EVIDENCE: The Irish Found West Virginia Before Columbus Found America



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Each October, the entire nation celebrates the life of Christopher Columbus, crediting him for “discovering” America in 1492 – but if you’re like me, you find this concept somewhat laughable in and of itself, as millions of people were already living on the continent for thousands of years before Columbus was even conceived; however, we’ll save that debate for some other day!

Instead, today, we’re going to explore the unimaginable and incredible scenario in which Columbus’ voyage to the Caribbean was predated by nearly a thousand years by Christian Irish missionaries, who not only landed on America’s mainland but explored as far inland as Mingo County, West Virginia.

Though the evidence is hardly enough to put someone to death over, the mounting case does deserve more of a credible look than many are allowing.

Archaeologists first began exploring the possibility of ancient Irish missionaries in the new world, roughly a generation ago, after local residents discovered ancient markings and engravings on large boulders near a strip mines in the tiny Southern West Virginia community of Dingess.

Discovered in the 1980s, the slabs of rock were found on property owned by the Marrowbone Development Corporation and immediately became the source of study for scholars from around the world, as the markings were said to resemble ancient Irish letters known as Celtic Ogham.

In October of 1988, representatives from the Irish Embassy, including the nation’s secretary of cultural affairs met with archaeologist Robert Pyle to examine the ancient rock carvings, referred to as petroglyphs. 

Speaking to members of the media, Pyle was quoted as having said, “They’re really unique. They have Christian religious symbols that are identifiable, many of them identifiable were recorded very early… The markings appear to be from around as early as the eighth century to the 12th century A.D.”

The veteran archaeologist said that he believed the markings were made by early Irish missionaries who followed major trails through the mountains, stating, “It’s really a tremendous discovery.”

Pyle is not alone in his belief that the Irish were roaming the hills along the Tug Valley centuries prior to Columbus’ voyage. 

Dr. Barry Fell, a biologist who has studied numerous archaeological sites and ancient languages, contended that ancient West Virginia Petroglyphs were indeed written in the ancient Irish language known as Ogham.

Translating rock markings found in neighboring Wyoming County, West Virginia, Dr. Fell concluded that the ancient message carved into the rocks read: “At the time of sunrise, a ray grazes the notch on the left side on Christmas Day, the first season of the year, the season of the blessed advent of the savior Lord Christ. Behold he is born of Mary, a woman.”

The translation leads Fell to believe the ancient markings are part of an ancient solar calendar created to bear a Christian message.

One article states:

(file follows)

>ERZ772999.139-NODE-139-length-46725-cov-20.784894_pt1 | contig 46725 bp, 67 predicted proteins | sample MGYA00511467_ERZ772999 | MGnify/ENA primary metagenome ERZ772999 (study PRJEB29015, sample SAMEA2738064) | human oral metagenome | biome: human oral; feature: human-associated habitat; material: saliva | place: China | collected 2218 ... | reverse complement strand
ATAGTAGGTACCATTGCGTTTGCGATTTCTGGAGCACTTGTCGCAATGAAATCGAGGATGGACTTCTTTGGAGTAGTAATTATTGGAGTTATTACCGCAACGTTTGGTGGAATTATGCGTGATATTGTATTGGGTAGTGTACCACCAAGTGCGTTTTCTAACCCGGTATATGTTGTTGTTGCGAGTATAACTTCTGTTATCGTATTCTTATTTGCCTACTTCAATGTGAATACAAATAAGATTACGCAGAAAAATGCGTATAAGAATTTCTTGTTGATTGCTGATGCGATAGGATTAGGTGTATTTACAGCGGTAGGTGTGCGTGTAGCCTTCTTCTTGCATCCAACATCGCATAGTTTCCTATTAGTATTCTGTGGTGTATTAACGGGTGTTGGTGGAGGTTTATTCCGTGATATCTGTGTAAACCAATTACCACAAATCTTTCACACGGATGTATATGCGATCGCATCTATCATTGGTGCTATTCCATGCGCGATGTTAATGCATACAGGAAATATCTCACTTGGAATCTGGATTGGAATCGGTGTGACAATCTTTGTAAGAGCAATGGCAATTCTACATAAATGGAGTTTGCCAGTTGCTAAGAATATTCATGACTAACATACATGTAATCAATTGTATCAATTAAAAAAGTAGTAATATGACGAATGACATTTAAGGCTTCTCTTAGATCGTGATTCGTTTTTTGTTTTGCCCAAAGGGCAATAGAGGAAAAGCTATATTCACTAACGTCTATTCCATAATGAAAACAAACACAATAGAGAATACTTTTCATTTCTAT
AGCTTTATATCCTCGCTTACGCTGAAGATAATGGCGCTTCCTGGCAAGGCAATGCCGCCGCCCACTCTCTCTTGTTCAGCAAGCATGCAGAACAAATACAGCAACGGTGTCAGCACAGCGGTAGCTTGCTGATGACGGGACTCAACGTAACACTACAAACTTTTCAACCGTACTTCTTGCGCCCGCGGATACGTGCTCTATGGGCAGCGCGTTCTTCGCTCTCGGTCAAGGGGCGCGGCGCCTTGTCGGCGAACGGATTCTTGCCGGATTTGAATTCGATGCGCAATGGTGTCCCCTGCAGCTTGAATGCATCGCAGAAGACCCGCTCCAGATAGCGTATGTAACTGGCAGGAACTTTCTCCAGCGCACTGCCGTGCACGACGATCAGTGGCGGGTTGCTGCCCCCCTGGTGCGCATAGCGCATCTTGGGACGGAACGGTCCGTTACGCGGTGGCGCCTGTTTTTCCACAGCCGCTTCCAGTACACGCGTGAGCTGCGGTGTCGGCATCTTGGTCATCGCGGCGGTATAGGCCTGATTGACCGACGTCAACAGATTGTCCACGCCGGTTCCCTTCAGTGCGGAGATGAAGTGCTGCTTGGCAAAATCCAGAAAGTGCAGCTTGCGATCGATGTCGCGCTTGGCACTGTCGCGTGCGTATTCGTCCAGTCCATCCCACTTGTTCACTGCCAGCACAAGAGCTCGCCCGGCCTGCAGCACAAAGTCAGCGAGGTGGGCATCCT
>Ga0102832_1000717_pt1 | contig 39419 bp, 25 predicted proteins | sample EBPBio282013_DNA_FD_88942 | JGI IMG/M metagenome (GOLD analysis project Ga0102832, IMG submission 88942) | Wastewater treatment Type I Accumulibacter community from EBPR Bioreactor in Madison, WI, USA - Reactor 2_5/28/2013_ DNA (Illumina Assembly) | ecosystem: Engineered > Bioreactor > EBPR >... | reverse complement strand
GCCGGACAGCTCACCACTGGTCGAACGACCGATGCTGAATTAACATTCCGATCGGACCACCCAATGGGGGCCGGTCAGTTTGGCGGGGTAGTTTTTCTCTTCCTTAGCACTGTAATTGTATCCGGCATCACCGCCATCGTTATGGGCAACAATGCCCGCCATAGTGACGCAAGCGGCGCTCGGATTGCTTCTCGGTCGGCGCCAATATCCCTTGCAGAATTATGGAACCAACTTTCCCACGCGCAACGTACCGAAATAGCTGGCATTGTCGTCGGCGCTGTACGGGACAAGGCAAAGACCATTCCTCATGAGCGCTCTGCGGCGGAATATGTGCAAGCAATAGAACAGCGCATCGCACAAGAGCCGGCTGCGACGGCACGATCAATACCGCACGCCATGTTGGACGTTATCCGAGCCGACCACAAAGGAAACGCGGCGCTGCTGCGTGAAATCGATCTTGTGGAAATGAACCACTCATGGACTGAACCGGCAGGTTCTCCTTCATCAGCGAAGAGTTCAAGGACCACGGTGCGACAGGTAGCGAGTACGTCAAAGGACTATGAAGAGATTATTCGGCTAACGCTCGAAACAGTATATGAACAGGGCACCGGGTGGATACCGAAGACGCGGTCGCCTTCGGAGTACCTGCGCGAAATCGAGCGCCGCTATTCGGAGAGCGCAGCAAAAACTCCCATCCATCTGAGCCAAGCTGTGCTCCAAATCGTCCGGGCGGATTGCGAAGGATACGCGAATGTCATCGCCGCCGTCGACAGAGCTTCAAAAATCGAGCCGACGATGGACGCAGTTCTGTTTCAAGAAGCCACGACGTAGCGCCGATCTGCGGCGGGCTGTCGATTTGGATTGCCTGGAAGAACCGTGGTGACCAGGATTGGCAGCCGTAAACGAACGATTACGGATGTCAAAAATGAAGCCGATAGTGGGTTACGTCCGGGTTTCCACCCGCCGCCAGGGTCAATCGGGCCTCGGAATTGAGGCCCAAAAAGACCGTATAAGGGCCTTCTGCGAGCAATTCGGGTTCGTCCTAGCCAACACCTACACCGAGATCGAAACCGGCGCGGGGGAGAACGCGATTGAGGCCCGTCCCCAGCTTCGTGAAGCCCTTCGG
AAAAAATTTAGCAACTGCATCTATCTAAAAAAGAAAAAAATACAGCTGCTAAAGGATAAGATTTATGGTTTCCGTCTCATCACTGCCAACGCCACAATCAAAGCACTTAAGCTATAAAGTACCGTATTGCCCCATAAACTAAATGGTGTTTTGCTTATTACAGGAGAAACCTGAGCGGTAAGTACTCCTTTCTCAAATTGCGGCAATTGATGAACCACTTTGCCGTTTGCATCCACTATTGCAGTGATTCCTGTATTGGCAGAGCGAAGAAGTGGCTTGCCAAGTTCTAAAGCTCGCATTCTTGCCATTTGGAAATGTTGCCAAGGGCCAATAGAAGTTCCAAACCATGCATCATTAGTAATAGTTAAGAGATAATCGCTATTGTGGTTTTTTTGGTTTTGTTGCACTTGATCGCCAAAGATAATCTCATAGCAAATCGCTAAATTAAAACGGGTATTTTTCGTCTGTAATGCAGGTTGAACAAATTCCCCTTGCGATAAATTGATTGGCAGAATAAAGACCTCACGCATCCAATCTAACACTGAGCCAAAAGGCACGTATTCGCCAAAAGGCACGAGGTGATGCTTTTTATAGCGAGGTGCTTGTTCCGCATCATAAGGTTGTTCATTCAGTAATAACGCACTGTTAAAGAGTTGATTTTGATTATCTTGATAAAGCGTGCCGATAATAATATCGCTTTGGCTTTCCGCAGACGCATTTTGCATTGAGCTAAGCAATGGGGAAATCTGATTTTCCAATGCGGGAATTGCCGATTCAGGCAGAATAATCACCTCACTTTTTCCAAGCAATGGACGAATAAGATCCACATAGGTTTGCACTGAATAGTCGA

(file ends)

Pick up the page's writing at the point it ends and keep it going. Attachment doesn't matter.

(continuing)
“To try and prove this theory a small group decided to verify the translation. Calculating the difference between the Julian calendar, used until the 16th Century, and today’s Gregorian calendar, they met at the petroglyph just before sunrise on December 22, 1982. Quietly they waited as the sun climbed in the east, spilled over the mountains, and streamed its rays toward the cliff face before them. They watched in amazement as the first shaft of sunlight funneled like a flashlight beam through a 3-sided notch in the cliff overhang and struck the center of a sun symbol on the left side of the panel. As they watched in awe, the beam pushed the shadow from left to right, slowly bathing the entire message in sunlight like a prehistoric neon sign announcing yet another Christmas, as it has done for centuries. Before their eyes, they had received a message across the ages.

“Subsequent visits showed that the phenomenon only occurred at the winter solstice; and at other times of the year the sun only partially lit the message. In 1985, the distinguished Celtic scholar, Professor Robert T. Meyer visited the site and responded to a question regarding its authenticity in these words: ‘Nobody could have faked this sort of thing unless they had a very deep knowledge of Celtic philosophy, for this is very archaic, and probably from the sixth or seventh centuries. This, for Celtic scholars, is probably at least as important as the discovery of the Dead Sea Scrolls . . . because it shows that Irish Monks, I suppose, came here, I would say, about 1500 years ago.’”

In 1989 lawyers Monroe Oppenheimer and Willard Wirtz wrote an article based on opinions of other archaeologists and linguists experts, disputing the theory that the inscription is written in Ogham script. They further accused Fell of deliberate fraud, a charge Fell denied.  

Today, the carvings of the Dingess Petroglyphs remain a controversial mystery.

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  1. My family new of these carvings for years. I have played under the cliff where these were located many times. We always called them the ‘Indian Rocks’ because of the carvings. My uncle Gary and brother Paul took a man from some magazine to see them back in the 80’s. He was going to write an article on them. This post says they were discovered in 1987 but locally they have been known of for generations.